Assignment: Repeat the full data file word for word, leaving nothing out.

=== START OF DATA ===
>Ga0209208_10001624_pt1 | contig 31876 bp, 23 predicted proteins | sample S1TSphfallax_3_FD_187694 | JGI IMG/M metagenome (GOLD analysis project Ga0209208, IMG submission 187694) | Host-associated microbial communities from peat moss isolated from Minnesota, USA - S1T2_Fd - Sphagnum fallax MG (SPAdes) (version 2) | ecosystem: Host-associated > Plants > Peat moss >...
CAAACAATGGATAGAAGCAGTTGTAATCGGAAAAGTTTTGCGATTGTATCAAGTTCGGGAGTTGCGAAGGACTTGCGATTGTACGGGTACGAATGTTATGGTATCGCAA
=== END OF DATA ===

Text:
>Ga0209208_10001624_pt1 | contig 31876 bp, 23 predicted proteins | sample S1TSphfallax_3_FD_187694 | JGI IMG/M metagenome (GOLD analysis project Ga0209208, IMG submission 187694) | Host-associated microbial communities from peat moss isolated from Minnesota, USA - S1T2_Fd - Sphagnum fallax MG (SPAdes) (version 2) | ecosystem: Host-associated > Plants > Peat moss >...
CAAACAATGGATAGAAGCAGTTGTAATCGGAAAAGTTTTGCGATTGTATCAAGTTCGGGAGTTGCGAAGGACTTGCGATTGTACGGGTACGAATGTTATGGTATCGCAA